While the 600D / T3i doesn’t share the EOS 60D’s in-camera RAW processing, it does inherit its Creative Filters, and again they’re applied after the event during playback. The EOS 600D / T3i offers five Creative Filters which can be applied to RAW or JPEG files, then saved as new JPEG files. You can choose from the ever-popular Grainy Black and White or Soft Focus, opt for Toy Camera (which darkens the corners and applies a colour cast), or choose the increasingly common Miniature effect (which simulates a tilt and shift lens). New to the EOS 600D / T3i over the 60D is the additional Fisheye effect. Each filter offers a selection of options to tweak the effect.
So once again it’s over to our standard real-life resolution test shot with four of the five filters applied.
Canon EOS 600D / T3i JPEG
Grainy B/W Creative Filter
Canon EOS 600D / T3i JPEG
Fish-eye Creative Filter
Canon EOS 600D / T3i JPEG
Toy Camera Filter
Canon EOS 600D / T3i JPEG
Miniature Creative Filter
Canon EOS 600D / T3i drive modes and remote control
The Canon EOS 600D / Rebel T3i offers one continuous shooting mode rated at 3.7fps, exactly the same speed as its predecessor. With a sufficiently quick card, you should be able to shoot up to 34 Large Fine JPEGs, although again like the 550D / T2i before it, the RAW buffer is good for just just six frames here.
To put these figures to the test we fitted the EOS 600D / T3i with a formatted Lexar Professional 133x 16GB Class 10 SDHC card. In Large Fine JPEG mode and at 100 ISO, the 600D / T3i fired-off 18 frames in five seconds before stalling; further tests confirmed the stalling-point at between 15 and 20 frames, after which the camera would continue to shoot, but at a much slower and irregular speed; this corresponds to a speed of 3.6fps.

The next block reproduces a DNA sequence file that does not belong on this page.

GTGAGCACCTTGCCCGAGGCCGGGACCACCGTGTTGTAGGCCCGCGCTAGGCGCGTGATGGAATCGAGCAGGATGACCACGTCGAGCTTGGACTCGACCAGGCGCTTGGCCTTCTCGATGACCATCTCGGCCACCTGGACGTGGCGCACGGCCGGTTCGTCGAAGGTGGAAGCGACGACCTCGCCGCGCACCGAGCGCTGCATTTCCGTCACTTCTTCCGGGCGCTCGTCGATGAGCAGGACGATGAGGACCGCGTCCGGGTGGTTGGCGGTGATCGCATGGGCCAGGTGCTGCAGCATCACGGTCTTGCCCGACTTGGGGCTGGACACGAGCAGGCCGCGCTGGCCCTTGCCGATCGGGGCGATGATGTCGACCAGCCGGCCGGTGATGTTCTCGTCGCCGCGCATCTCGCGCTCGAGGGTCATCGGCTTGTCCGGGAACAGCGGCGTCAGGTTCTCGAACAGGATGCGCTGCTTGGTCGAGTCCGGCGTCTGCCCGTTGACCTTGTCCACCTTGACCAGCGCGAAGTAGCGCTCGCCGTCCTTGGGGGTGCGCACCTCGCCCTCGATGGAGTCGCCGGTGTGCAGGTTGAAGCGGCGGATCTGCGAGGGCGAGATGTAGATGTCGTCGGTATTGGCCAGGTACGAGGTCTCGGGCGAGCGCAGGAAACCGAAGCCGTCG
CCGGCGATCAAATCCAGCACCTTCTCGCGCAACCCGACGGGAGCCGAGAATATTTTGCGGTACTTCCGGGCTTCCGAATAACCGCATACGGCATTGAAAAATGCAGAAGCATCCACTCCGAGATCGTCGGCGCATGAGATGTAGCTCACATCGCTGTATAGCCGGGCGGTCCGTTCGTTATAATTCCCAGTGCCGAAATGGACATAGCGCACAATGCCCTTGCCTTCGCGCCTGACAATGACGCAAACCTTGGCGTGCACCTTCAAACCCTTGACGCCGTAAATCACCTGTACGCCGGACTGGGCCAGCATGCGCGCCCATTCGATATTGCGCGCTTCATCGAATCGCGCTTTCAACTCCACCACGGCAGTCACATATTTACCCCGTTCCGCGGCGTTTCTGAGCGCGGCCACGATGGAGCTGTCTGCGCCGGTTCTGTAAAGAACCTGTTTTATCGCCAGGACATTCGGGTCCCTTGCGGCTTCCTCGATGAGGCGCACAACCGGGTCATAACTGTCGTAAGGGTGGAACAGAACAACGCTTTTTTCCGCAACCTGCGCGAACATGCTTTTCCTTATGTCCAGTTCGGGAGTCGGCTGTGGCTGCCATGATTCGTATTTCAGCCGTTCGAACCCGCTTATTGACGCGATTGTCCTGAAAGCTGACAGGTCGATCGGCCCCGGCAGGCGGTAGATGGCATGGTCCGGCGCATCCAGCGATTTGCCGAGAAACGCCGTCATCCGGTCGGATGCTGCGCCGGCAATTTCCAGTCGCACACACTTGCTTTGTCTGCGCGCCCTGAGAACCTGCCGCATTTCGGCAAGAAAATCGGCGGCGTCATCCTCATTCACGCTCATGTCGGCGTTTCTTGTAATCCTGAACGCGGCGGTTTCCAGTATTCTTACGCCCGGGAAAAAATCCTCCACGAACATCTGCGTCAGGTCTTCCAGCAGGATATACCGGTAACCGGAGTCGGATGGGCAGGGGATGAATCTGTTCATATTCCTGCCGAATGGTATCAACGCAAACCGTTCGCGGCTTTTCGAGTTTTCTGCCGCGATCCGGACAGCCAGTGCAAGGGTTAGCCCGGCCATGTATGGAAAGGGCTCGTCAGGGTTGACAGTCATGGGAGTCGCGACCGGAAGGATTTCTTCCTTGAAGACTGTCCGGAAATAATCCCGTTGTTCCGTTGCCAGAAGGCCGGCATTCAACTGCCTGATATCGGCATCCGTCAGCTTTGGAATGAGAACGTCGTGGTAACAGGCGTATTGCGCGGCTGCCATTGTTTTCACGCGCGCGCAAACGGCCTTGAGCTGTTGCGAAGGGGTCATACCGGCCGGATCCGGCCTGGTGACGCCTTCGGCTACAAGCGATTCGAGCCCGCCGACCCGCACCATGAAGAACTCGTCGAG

With the camera set to RAW, we fired-off the quoted six frames in 1.8 seconds before the camera stalled, corresponding to a speed of 3.3fps. So in practice, the JPEG rate essentially delivered the quoted speed, although the camera consistently slowed down after between 15 and 20 frames, whereas its predecessor happily shot at this speed until you ran out of memory.
In short, the EOS 600D / T3i isn’t best-suited for serious action photography, and falls behind much of the competition in this respect. Nikon’s D5000 delivers 4fps in practice, while Sony’s Alpha SLT-A55 boasts a whopping 10fps at much the same price point, albeit with a fixed mirror design. Canon clearly positions its DSLRs in this regard, and while the EOS 600D / T3i features the same resolution and video modes as the high-end EOS 7D and EOS 60D, its continuous shooting speed remains firmly in the entry-level category.
In Canon’s world, if you want faster continuous shooting, you’ll need to go for a semi-pro model. This is becoming an increasingly dangerous strategy though as rival models pounce on this shortcoming with quicker models at the same or lower price points.
But back to the EOS 600D / T3i’s other drive modes. In terms of the self-timer, you have the choice of a two second countdown, a continuous option which fires between two and ten shots after 10 seconds, and a mode designed to work with the optional IR remote control. A mirror lockup option is also available in the custom menu, which applies to either normal or self-timed shots. Unlike the Nikon D5000, there’s no built-in Intervalometer, but in its favour, the 600D / T3i can achieve this and more when connected to a computer with supplied software.